“Poor me. Being a mommy is difficult.”

    What a bitch…

    • mbo

      What a bitch?

      • justagirl

        LOL! you look confused. feel free to skip over anything “cerebral” has to say. he's quite… uh… crusty.

  • http://thefirstchurchofmutterhals.blogspot.com/ mutterhals

    I feel the same way, WHICH IS WHY I NEVER HAD CHILDREN.

    • Allison Lafayette

      Having a child is great and blessed gift from God. However, not because we are women means that we all should have children. I pray that God will give the writer of the article strength to go through those challenging days. Also, that you will continue to love your child, but to set bondaries and exercise consistency in raising up this precious gift from God. Remember to ask your Heavenly Father, the creator of all things for wisdom and knowledge in how to bring up this child in a nuturing and healthy environment.

  • Michelle

    My female perspective – I wonder what our generation is coming too? Equality for women, yes. Female CEO's, yes. All taking place in the 80's. Sure, maybe not as much as we would like, but now those corporate women's daughters are stay at home mothers who complain about child rearing – a job we choose. My mother's mother woudl have never thought of such a thing. It is women like you who give women like me/us a bad name and make us look like winers, which fuels the views men make of our decisions. Sure child rearing is not easy, but I think to say we “hate our life” is false and only a title to sell your miserable book which outlines your miserable life and those you chose to disucss it with in an effort to flare your unfounded theories.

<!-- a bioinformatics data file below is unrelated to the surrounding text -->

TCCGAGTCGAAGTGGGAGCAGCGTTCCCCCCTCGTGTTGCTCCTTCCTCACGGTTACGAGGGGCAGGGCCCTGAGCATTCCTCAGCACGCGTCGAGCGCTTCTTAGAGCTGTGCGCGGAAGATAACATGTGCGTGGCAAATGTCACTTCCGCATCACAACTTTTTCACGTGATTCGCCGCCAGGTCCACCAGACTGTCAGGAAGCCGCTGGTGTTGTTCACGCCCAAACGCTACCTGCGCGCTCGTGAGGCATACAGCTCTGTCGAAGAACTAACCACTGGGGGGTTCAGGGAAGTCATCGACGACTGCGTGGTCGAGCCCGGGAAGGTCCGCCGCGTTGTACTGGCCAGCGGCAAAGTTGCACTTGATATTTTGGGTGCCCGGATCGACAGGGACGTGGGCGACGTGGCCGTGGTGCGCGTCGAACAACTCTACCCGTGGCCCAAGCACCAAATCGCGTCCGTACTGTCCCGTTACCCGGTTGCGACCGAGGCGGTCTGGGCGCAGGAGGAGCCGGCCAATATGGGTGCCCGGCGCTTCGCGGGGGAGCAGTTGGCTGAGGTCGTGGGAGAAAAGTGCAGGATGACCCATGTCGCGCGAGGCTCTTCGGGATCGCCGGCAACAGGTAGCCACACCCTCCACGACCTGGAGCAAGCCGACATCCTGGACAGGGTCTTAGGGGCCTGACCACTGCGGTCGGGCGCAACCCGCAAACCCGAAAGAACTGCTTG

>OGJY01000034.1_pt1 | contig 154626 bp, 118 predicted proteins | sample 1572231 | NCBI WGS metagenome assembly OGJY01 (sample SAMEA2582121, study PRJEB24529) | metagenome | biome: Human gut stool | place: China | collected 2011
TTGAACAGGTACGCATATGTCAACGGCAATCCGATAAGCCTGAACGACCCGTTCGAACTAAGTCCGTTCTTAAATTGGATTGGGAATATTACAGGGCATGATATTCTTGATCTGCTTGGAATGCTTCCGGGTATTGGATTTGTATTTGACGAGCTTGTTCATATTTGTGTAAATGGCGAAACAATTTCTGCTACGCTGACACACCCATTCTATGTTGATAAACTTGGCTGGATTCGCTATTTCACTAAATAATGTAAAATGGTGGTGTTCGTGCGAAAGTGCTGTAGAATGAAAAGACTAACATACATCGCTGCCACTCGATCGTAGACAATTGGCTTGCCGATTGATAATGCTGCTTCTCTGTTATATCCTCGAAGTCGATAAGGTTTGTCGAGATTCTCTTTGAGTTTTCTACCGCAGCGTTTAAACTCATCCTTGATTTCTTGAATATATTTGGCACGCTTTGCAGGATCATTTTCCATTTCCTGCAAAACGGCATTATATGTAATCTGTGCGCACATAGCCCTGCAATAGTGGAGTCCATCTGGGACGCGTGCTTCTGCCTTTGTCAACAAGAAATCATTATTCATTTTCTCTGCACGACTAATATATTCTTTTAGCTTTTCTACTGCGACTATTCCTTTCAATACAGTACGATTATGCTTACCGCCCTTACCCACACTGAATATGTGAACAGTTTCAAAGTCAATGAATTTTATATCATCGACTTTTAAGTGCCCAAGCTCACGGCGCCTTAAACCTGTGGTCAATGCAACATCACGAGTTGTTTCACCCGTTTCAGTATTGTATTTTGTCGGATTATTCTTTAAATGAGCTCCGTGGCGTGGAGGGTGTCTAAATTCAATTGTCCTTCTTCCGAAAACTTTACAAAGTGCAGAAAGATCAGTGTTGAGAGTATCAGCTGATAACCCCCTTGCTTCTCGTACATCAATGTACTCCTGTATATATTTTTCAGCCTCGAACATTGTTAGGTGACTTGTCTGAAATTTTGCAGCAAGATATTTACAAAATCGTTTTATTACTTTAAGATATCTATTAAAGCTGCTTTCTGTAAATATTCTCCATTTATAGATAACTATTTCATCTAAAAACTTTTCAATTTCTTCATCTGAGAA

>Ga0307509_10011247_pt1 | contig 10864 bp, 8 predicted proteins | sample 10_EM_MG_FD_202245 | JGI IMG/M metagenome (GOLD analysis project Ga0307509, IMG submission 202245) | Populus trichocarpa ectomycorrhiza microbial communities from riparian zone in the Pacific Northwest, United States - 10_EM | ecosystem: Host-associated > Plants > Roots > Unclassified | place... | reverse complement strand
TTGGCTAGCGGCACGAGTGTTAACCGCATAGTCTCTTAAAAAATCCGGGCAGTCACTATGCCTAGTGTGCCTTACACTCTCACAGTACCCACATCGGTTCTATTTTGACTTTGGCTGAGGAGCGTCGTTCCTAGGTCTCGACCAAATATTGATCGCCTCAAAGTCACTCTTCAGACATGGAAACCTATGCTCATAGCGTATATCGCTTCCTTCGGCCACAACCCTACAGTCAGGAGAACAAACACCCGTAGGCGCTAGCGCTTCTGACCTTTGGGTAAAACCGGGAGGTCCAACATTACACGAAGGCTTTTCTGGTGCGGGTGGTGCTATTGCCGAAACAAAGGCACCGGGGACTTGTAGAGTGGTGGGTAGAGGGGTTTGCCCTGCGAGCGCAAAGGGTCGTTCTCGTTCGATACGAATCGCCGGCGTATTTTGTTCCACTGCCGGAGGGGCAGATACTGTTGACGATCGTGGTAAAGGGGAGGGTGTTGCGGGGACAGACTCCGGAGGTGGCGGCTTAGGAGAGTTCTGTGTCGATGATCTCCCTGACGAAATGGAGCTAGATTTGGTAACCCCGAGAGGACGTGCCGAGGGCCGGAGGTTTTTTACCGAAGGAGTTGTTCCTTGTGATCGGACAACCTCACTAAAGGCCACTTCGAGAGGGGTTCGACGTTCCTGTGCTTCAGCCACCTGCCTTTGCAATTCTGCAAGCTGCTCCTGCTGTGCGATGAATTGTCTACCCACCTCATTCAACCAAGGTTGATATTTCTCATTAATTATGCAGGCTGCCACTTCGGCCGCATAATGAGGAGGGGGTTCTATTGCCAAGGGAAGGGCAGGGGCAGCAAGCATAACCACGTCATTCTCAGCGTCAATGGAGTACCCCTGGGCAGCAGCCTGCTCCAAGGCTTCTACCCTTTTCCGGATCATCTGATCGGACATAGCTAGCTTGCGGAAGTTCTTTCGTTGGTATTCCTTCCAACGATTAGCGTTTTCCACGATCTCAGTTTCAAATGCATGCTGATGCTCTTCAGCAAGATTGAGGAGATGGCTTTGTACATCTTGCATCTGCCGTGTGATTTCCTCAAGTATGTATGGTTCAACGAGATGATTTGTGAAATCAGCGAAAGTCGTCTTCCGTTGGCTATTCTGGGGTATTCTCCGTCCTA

• Julia

    This was an incredibly disappointing…I can't even call it an article. The best part was reading the bit about how the kid jumps out of the babysitter's arms. You're happy for about two seconds and then BAM, back to your miserable existence. I mean come on, the kid's been with a babysitter the whole day and you're complaining mere seconds after your foot's in the door. Assuming you chose to have a life like this, no one wants to hear you complain.

    Your assumption about other parents, on the other hand, it absolutely wrong for many people. Though in your circle it could be a common trend.

  • Anonymous

    How sad. There are people who would LOVE to have children but can’t.

  • Anonymous

    How sad. There are people who would LOVE to have children but can't.

  • http://www.facebook.com/heyns Loren Heyns

    Let go. Lead by example, not by trying to control – which will only fail because it sets a bad example.

  • http://www.facebook.com/heyns Loren Heyns

    Let go. Lead by example, not by trying to control – which will only fail because it sets a bad example.

  • Earaches

    “The scene ended with a time-out in his crib.”

    Should have ended with a smack-down. This kid needs a Dad.

  • Earaches

    “The scene ended with a time-out in his crib.”

    Should have ended with a smack-down. This kid needs a Dad.